Social science

Penn Clears Two Faculty Psychiatrists of Research Misconduct Charges.
J. Kaiser. Science Insider, March 2, 2012

Should researchers list the names of "ghost writers" on publications? What is the difference between a "real author" and a "ghost author"? Check this further link for more information from the complainant's point of view. (

Research misconduct


A New Record for Retractions.
D. Normile. Science Insider, April 11, 2012

Research is supposed to be self-regulating. How can 193 publications tainted by research misconduct make it through the publication process? What impact do cases such as this have on all researchers and what are the costs?



Replication Studies: Bad Copy: Nature News & Comment.
E. Yong. Nature, May 17, 2012

Is it true that "most published research findings are false"? Some researchers have gathered evidence that raises serious questions about the reliability of many published articles. Do these findings apply to your field of research? What can be done to improve the reliability of research?



*Scientific misconduct: more cops, more robbers?
C. Macilwain. Cell, June 22, 2012

This brief summary of the current state of misconduct definitions and policies describes the current situation as an "arms" race. Is this an appropriate analogy? Is there any way to end an arms race? For more from author Macilwain, see also his comment in Nature:



Harvard University probes plagiarism outbreak involving 125 students.
P. Harris. The Guardian, August 30, 2012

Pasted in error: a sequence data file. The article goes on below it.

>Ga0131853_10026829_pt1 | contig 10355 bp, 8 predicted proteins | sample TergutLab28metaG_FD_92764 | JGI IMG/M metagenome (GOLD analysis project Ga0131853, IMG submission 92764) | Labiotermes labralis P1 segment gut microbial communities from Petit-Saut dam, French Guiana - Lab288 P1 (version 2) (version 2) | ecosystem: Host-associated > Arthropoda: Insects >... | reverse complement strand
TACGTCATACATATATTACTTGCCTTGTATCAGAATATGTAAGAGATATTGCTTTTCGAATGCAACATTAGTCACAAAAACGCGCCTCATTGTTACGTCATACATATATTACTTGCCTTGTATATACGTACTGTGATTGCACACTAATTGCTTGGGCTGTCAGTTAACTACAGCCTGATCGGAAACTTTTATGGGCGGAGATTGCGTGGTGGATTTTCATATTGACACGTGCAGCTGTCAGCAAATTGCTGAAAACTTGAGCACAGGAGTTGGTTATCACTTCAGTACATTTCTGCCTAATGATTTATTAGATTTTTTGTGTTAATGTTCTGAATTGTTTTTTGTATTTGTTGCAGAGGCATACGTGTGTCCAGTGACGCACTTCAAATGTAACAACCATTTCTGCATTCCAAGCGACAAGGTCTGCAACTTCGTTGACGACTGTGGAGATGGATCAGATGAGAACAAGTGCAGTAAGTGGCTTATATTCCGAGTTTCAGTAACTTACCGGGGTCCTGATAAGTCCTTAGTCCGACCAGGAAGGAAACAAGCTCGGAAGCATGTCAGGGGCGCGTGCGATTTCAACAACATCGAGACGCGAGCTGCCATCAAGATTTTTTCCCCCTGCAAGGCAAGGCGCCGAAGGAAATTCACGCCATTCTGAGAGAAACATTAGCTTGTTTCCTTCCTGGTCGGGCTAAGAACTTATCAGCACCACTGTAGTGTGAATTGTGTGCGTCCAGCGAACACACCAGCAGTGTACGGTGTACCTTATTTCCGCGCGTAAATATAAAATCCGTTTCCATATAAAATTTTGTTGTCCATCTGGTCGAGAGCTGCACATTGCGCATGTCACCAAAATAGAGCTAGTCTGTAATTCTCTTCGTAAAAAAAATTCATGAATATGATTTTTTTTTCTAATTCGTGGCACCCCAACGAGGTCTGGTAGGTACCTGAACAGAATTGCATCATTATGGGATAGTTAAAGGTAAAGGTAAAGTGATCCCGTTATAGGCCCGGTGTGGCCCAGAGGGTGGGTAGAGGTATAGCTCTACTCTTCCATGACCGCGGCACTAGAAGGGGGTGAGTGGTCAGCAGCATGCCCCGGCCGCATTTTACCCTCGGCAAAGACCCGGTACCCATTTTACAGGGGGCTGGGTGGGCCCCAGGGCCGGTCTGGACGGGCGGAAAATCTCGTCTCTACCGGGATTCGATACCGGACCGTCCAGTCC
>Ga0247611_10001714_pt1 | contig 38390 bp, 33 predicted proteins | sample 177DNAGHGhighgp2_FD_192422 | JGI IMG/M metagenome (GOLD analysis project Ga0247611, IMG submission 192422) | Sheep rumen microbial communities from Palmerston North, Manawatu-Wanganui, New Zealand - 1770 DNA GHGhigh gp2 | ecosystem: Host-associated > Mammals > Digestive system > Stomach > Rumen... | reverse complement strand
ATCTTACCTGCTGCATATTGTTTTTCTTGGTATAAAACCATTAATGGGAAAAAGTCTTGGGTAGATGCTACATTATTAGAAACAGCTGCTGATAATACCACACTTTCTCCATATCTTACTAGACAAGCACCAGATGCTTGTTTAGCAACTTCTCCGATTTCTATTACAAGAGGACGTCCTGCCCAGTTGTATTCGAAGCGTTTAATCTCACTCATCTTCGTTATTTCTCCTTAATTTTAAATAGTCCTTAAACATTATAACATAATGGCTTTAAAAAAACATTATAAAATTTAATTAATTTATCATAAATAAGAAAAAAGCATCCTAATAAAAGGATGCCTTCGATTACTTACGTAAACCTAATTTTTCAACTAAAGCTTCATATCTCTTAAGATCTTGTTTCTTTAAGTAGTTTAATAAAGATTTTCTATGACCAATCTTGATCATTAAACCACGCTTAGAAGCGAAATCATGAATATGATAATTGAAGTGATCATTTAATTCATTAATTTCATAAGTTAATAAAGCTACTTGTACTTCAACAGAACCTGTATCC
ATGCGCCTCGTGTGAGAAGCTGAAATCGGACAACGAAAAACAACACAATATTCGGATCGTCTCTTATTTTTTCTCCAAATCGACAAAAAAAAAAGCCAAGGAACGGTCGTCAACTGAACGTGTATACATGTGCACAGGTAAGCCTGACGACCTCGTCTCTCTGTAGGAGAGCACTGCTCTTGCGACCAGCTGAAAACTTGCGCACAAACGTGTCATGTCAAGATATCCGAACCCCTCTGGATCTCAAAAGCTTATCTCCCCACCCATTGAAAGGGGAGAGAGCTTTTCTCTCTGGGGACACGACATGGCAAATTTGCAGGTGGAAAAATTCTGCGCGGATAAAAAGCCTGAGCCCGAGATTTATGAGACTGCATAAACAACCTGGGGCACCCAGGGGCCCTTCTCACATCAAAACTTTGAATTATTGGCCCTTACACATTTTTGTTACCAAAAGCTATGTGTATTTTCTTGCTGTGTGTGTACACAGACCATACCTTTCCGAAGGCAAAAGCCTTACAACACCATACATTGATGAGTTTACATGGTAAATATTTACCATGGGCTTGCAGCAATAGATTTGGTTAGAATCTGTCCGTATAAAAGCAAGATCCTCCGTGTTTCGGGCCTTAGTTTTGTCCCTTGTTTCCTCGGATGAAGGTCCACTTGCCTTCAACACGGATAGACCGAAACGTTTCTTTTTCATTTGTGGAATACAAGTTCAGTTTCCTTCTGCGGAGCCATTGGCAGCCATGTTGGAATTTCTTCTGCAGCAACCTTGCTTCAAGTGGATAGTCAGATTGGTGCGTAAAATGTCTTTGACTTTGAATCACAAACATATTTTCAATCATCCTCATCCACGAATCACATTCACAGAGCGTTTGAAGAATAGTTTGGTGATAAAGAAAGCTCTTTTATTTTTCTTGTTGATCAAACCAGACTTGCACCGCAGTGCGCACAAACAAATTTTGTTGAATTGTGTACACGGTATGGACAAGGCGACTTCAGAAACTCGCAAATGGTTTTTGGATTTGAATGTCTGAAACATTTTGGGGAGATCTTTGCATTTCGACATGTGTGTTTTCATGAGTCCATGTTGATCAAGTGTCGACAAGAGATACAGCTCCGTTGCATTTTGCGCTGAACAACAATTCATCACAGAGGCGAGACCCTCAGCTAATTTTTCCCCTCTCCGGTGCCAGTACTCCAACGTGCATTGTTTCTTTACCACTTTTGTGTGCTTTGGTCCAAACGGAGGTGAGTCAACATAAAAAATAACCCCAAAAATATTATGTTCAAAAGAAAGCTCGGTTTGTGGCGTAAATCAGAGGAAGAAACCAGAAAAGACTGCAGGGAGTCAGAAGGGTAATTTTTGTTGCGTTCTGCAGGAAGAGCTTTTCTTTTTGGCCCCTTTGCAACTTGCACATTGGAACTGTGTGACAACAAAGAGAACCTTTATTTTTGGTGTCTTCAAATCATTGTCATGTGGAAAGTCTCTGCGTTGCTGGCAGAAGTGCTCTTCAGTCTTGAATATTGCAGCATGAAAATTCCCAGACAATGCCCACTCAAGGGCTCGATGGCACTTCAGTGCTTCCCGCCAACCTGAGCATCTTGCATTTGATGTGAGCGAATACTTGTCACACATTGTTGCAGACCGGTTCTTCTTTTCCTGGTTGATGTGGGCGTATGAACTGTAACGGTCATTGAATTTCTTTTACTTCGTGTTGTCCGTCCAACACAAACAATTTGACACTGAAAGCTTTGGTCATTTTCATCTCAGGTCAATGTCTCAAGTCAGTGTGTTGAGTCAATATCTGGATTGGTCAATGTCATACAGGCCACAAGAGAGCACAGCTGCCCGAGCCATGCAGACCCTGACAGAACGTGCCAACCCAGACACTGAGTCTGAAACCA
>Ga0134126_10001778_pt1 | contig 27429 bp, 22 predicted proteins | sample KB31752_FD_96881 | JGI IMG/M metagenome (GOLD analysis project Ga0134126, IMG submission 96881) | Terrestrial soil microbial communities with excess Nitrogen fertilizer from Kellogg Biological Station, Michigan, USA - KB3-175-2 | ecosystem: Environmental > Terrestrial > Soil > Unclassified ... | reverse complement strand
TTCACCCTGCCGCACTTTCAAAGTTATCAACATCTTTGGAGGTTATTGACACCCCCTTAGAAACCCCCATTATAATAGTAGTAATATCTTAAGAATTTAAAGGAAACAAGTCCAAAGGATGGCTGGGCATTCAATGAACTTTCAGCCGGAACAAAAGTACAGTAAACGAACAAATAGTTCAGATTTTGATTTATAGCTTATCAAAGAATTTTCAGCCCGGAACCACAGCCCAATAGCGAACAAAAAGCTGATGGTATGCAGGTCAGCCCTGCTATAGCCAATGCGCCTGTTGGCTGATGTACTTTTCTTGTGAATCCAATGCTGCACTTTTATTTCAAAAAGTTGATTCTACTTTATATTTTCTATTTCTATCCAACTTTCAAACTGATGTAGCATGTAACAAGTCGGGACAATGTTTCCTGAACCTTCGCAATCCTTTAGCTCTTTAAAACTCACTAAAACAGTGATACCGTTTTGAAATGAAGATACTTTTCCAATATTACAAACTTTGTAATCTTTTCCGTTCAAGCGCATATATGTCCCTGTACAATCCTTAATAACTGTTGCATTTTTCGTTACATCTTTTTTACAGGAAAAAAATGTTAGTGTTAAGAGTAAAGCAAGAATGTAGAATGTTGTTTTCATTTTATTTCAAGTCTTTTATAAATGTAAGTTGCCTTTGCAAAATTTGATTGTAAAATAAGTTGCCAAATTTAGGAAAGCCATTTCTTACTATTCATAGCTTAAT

What should be done when more than 125 students apparently cheated on an assignment? Does the fact that misconduct may be fairly common at the college or undergraduate level have any bearing on the behavior of graduate students, postdocs and researchers? Where should training and policing for responsible conduct in research begin?



World Science Academies Release Report to Promote Research Integrity.
IAP. IAP, October 17, 2012

The InterAcademies Council, representing the world's academies of science, recently joined global efforts to define best practices and promote integrity in research. This story summarizes the IAP effort. You can access the full report at: Is there anything unique or different about this report? Does its importance lie primarily in the fact that it has the global backing of scientific academies or could these guidelines improve integrity in research on a global basis?

Codes of conduct


What do retractions tell us?
J. Krueger. Office of Research Integrity Newsletter, October 2012